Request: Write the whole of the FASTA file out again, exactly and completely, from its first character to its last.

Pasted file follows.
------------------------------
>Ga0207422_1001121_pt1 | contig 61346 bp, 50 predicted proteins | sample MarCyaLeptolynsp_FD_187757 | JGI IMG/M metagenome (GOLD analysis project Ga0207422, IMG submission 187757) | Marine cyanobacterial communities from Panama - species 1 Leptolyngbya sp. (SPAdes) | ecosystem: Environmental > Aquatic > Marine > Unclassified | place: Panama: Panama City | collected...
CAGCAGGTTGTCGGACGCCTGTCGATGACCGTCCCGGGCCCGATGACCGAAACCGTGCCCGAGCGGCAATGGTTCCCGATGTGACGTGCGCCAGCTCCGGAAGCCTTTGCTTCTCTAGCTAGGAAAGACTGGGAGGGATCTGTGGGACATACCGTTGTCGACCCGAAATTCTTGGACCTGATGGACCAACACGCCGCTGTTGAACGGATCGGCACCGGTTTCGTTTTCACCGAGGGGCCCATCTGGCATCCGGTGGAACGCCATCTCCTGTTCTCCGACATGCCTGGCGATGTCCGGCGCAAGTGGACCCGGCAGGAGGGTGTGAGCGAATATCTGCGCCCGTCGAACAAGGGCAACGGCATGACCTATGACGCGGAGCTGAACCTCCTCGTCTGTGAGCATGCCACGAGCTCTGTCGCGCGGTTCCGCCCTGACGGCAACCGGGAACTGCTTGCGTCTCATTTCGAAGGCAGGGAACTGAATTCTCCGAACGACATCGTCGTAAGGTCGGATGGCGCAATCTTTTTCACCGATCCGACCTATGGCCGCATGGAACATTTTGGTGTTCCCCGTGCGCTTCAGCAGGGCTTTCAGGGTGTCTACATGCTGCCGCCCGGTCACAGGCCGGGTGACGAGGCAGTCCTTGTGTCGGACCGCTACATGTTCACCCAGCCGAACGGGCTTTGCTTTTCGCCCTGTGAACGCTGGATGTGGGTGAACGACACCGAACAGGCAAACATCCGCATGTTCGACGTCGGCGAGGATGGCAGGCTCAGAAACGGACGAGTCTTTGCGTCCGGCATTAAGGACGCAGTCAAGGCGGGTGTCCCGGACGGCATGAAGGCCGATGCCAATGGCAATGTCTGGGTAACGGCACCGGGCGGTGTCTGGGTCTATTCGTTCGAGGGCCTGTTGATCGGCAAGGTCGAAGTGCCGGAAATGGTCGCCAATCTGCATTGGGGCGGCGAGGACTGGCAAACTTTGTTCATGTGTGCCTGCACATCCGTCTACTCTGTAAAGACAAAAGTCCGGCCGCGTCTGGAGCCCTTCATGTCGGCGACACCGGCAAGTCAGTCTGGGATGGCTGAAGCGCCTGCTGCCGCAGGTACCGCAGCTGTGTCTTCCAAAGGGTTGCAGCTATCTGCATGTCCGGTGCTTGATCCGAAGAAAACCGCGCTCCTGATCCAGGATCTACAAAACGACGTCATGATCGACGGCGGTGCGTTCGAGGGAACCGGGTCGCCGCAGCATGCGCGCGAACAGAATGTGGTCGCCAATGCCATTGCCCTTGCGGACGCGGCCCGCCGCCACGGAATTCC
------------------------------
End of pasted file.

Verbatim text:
>Ga0207422_1001121_pt1 | contig 61346 bp, 50 predicted proteins | sample MarCyaLeptolynsp_FD_187757 | JGI IMG/M metagenome (GOLD analysis project Ga0207422, IMG submission 187757) | Marine cyanobacterial communities from Panama - species 1 Leptolyngbya sp. (SPAdes) | ecosystem: Environmental > Aquatic > Marine > Unclassified | place: Panama: Panama City | collected...
CAGCAGGTTGTCGGACGCCTGTCGATGACCGTCCCGGGCCCGATGACCGAAACCGTGCCCGAGCGGCAATGGTTCCCGATGTGACGTGCGCCAGCTCCGGAAGCCTTTGCTTCTCTAGCTAGGAAAGACTGGGAGGGATCTGTGGGACATACCGTTGTCGACCCGAAATTCTTGGACCTGATGGACCAACACGCCGCTGTTGAACGGATCGGCACCGGTTTCGTTTTCACCGAGGGGCCCATCTGGCATCCGGTGGAACGCCATCTCCTGTTCTCCGACATGCCTGGCGATGTCCGGCGCAAGTGGACCCGGCAGGAGGGTGTGAGCGAATATCTGCGCCCGTCGAACAAGGGCAACGGCATGACCTATGACGCGGAGCTGAACCTCCTCGTCTGTGAGCATGCCACGAGCTCTGTCGCGCGGTTCCGCCCTGACGGCAACCGGGAACTGCTTGCGTCTCATTTCGAAGGCAGGGAACTGAATTCTCCGAACGACATCGTCGTAAGGTCGGATGGCGCAATCTTTTTCACCGATCCGACCTATGGCCGCATGGAACATTTTGGTGTTCCCCGTGCGCTTCAGCAGGGCTTTCAGGGTGTCTACATGCTGCCGCCCGGTCACAGGCCGGGTGACGAGGCAGTCCTTGTGTCGGACCGCTACATGTTCACCCAGCCGAACGGGCTTTGCTTTTCGCCCTGTGAACGCTGGATGTGGGTGAACGACACCGAACAGGCAAACATCCGCATGTTCGACGTCGGCGAGGATGGCAGGCTCAGAAACGGACGAGTCTTTGCGTCCGGCATTAAGGACGCAGTCAAGGCGGGTGTCCCGGACGGCATGAAGGCCGATGCCAATGGCAATGTCTGGGTAACGGCACCGGGCGGTGTCTGGGTCTATTCGTTCGAGGGCCTGTTGATCGGCAAGGTCGAAGTGCCGGAAATGGTCGCCAATCTGCATTGGGGCGGCGAGGACTGGCAAACTTTGTTCATGTGTGCCTGCACATCCGTCTACTCTGTAAAGACAAAAGTCCGGCCGCGTCTGGAGCCCTTCATGTCGGCGACACCGGCAAGTCAGTCTGGGATGGCTGAAGCGCCTGCTGCCGCAGGTACCGCAGCTGTGTCTTCCAAAGGGTTGCAGCTATCTGCATGTCCGGTGCTTGATCCGAAGAAAACCGCGCTCCTGATCCAGGATCTACAAAACGACGTCATGATCGACGGCGGTGCGTTCGAGGGAACCGGGTCGCCGCAGCATGCGCGCGAACAGAATGTGGTCGCCAATGCCATTGCCCTTGCGGACGCGGCCCGCCGCCACGGAATTCC